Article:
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Ringo Starr

Review: Son of Dracula

[Originally published in Movietone News 33, July 1974]

Kris Kristofferson seems to be about the only recent folk rock star to have come to films with any degree of dramatic acumen and at least some feel for what is involved in establishing a credible screen presence. Others—Dylan, for example, in Peckinpah’s Pat Garrett and Billy the Kid—seem always to be somehow looking at themselves in a mirror of selfconsciousness. While this may have something to do with writing good songs, it is disastrous in front of a camera. James Taylor, in Two Lane Blacktop, comes to mind as another screen casualty; he had to be given short, heavy “message” lines because he apparently couldn’t handle normal dialogue. But at least Taylor didn’t come on with selections from his greatest hits at every lull, which is more than can be said for Harry Nilsson in Son of Dracula.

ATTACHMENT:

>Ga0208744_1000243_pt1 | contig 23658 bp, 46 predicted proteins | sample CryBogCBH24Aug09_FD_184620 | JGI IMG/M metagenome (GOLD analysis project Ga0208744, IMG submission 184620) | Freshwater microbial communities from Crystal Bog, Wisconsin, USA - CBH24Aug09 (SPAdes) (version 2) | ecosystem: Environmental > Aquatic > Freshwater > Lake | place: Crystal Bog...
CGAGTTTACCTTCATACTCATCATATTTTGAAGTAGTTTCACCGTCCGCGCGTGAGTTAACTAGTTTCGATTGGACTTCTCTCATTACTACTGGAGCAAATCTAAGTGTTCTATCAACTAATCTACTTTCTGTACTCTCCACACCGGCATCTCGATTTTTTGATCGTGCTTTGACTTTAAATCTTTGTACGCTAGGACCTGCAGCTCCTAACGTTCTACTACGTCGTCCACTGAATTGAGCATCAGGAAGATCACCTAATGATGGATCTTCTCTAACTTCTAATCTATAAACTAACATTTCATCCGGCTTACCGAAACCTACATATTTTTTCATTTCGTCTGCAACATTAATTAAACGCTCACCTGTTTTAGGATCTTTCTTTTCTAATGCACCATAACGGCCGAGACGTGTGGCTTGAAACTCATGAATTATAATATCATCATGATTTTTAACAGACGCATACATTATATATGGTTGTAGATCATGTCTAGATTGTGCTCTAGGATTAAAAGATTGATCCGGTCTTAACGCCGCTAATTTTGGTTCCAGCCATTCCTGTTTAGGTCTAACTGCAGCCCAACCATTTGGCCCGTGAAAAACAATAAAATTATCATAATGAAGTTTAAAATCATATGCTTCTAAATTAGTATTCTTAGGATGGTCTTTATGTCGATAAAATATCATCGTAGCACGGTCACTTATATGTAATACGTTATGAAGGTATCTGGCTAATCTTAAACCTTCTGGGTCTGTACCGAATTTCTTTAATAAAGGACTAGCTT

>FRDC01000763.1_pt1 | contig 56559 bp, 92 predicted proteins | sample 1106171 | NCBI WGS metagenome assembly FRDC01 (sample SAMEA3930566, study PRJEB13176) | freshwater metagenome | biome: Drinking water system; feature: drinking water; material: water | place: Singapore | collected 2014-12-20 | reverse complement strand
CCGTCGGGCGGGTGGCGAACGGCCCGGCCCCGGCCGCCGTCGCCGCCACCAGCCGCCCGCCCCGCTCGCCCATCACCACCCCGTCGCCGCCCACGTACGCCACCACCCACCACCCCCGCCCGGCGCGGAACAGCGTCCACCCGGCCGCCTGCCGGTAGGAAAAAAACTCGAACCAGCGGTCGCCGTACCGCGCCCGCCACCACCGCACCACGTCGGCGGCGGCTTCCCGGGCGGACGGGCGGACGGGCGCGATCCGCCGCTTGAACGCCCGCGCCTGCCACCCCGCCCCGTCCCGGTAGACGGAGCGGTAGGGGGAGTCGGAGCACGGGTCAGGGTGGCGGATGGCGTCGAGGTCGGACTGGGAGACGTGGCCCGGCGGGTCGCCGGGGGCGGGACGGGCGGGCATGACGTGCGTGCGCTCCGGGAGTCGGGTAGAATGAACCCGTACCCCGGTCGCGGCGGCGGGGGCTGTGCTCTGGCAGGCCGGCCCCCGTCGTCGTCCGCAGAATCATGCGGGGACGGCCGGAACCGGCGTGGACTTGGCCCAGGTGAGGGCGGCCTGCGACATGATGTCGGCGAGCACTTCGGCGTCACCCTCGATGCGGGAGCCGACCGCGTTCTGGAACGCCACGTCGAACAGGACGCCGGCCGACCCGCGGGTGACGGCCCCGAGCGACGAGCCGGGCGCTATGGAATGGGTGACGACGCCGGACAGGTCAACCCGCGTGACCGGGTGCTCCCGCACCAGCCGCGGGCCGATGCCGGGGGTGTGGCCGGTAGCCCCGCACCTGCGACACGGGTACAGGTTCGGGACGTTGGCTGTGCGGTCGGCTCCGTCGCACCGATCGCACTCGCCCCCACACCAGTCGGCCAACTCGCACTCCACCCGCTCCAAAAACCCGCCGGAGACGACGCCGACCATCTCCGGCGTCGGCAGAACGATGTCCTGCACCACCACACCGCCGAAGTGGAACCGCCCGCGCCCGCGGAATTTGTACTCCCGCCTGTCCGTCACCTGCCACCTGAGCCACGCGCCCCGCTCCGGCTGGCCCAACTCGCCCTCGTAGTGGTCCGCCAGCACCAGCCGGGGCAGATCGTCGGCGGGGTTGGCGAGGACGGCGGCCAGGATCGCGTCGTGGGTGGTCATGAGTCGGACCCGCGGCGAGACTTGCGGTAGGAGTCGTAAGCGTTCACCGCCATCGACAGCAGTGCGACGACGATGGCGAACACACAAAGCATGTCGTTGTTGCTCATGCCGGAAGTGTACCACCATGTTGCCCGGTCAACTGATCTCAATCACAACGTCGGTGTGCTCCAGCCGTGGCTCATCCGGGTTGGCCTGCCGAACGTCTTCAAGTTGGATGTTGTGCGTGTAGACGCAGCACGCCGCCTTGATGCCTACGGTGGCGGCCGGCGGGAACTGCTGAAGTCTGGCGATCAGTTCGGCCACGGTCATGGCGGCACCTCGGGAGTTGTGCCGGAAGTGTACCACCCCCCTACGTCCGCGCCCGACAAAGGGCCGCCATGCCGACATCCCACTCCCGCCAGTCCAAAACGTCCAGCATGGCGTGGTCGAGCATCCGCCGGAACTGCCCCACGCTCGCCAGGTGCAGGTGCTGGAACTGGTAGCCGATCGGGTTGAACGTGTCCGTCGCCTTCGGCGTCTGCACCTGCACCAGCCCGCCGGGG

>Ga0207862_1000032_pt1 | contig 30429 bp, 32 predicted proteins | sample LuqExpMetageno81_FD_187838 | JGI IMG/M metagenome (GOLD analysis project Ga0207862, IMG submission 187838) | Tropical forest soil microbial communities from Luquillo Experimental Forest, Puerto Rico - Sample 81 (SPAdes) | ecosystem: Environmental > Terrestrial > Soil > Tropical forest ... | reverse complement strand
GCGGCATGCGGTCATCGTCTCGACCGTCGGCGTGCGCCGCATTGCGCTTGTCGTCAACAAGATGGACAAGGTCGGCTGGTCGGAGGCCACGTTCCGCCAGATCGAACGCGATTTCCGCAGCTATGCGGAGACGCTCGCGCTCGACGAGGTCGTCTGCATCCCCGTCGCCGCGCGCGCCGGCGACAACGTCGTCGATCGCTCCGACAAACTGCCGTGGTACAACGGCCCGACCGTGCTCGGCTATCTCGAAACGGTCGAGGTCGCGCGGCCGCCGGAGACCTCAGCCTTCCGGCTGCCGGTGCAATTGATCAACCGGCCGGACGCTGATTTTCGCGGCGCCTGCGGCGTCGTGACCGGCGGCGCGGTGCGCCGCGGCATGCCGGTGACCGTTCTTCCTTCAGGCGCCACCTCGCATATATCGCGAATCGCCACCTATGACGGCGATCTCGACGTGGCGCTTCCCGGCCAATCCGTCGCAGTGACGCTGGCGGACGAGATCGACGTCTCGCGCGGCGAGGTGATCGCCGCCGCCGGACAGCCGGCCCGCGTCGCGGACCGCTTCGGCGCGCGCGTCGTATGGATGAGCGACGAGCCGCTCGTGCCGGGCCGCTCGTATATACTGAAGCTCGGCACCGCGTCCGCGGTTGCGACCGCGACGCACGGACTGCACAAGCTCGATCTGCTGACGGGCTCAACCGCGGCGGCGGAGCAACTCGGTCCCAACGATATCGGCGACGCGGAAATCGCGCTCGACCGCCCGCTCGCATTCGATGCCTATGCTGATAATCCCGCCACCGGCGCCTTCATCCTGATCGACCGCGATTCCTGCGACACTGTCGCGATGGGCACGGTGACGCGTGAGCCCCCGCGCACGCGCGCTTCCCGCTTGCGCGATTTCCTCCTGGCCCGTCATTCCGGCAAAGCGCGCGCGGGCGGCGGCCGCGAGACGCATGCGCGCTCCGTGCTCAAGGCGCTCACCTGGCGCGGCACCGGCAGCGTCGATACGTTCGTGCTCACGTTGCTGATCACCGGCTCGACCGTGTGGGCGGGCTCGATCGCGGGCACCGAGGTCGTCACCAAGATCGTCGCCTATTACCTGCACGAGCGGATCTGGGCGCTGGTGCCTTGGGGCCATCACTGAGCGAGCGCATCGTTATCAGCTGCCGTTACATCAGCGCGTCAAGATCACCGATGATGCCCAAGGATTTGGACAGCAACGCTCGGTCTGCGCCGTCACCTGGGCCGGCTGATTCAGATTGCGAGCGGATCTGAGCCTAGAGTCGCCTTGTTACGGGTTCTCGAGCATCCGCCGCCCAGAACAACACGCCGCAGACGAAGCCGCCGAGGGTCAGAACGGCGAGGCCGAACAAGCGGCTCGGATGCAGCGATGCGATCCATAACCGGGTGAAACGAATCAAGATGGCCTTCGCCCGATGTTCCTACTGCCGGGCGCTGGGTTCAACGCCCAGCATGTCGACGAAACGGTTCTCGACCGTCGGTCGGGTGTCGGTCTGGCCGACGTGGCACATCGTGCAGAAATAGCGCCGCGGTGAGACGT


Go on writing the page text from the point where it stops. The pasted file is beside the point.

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Fab film at 50: ‘A Hard Day’s Night’

The rock movie was never the same after A Hard Day’s Night opened 50 years ago, on July 6, 1964. The Beatles black-and-white comedy, which is being re-released in theaters for the anniversary, immediately became the cheekiest, wittiest, most inventive film in the then-fledgling rock and roll movie genre.

Before A Hard Day’s Night, there were two basic approaches to the rock movie. Neither demanded much in the way of creativity. There was the Elvis model, where you cast a pop star in a dramatic or comic role and shoehorned a few songs between the scripted scenes, and the “Beach Party” model, where singers and bands simply dropped into a movie to perform a number and then quickly disappeared.

A Hard Day’s Night was something different. The Beatles played themselves, in a tongue-in-cheek fantasy of a day-in-the-life of the band. They were real and unreal at the same time, goofing their way through the world as a way of dealing with the insanity of superstardom, and they were likable and funny and just a little impertinent. If this isn’t how they were in real life, it’s how we wanted them to be.

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